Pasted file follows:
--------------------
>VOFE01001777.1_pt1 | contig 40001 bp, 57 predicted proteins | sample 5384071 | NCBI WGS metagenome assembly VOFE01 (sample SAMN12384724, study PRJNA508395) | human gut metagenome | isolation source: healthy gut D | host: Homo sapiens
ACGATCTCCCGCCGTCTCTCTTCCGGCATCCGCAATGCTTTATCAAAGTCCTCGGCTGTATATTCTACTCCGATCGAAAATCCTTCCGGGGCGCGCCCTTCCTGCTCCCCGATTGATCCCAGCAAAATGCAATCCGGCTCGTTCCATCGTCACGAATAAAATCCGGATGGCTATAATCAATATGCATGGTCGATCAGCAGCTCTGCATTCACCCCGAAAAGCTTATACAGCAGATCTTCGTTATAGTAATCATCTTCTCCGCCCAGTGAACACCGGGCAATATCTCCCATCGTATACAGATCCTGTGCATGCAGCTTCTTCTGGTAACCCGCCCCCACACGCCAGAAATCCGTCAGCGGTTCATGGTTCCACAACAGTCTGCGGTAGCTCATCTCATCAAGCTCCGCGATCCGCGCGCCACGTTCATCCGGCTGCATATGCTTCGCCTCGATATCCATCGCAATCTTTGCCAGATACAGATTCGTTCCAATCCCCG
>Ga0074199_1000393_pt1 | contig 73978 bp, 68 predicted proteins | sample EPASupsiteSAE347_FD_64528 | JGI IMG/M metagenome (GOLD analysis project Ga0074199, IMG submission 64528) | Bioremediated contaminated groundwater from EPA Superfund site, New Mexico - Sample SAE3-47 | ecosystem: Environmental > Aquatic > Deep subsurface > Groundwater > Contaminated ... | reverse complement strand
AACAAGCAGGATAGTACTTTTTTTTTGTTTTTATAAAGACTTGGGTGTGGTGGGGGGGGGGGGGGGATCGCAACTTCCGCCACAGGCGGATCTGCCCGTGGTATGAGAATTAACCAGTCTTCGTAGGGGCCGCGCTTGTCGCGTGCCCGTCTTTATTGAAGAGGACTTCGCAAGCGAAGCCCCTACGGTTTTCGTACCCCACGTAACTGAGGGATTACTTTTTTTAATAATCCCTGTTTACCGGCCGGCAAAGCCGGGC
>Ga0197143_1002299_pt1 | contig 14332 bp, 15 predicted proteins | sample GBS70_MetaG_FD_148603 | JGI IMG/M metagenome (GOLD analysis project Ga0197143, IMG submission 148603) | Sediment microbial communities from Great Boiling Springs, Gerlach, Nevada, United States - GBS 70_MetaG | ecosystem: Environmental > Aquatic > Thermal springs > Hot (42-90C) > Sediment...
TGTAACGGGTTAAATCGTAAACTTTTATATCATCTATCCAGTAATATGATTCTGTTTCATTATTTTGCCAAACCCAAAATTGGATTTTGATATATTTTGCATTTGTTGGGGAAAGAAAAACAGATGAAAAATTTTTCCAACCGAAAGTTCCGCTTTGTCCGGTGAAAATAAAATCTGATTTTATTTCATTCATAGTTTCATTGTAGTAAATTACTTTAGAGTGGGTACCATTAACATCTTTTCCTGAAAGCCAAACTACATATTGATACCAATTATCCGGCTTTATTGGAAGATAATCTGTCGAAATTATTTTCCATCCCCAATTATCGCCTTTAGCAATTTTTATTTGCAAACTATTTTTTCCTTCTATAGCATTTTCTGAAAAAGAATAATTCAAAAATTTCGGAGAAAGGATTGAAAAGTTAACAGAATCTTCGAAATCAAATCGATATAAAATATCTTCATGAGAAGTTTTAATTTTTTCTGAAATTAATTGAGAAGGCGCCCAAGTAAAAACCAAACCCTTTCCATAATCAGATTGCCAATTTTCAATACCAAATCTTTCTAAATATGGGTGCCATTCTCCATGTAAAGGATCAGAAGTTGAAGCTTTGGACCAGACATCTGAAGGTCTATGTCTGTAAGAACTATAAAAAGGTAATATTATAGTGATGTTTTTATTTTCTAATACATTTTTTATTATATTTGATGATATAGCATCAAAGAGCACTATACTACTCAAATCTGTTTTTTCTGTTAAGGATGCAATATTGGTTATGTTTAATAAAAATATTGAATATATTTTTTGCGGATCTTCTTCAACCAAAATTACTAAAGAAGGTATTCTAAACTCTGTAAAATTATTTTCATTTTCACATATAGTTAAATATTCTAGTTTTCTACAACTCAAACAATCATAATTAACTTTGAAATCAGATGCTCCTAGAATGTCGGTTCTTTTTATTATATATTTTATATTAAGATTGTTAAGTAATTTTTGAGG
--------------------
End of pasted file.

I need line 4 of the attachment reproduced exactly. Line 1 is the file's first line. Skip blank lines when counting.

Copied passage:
AACAAGCAGGATAGTACTTTTTTTTTGTTTTTATAAAGACTTGGGTGTGGTGGGGGGGGGGGGGGGATCGCAACTTCCGCCACAGGCGGATCTGCCCGTGGTATGAGAATTAACCAGTCTTCGTAGGGGCCGCGCTTGTCGCGTGCCCGTCTTTATTGAAGAGGACTTCGCAAGCGAAGCCCCTACGGTTTTCGTACCCCACGTAACTGAGGGATTACTTTTTTTAATAATCCCTGTTTACCGGCCGGCAAAGCCGGGC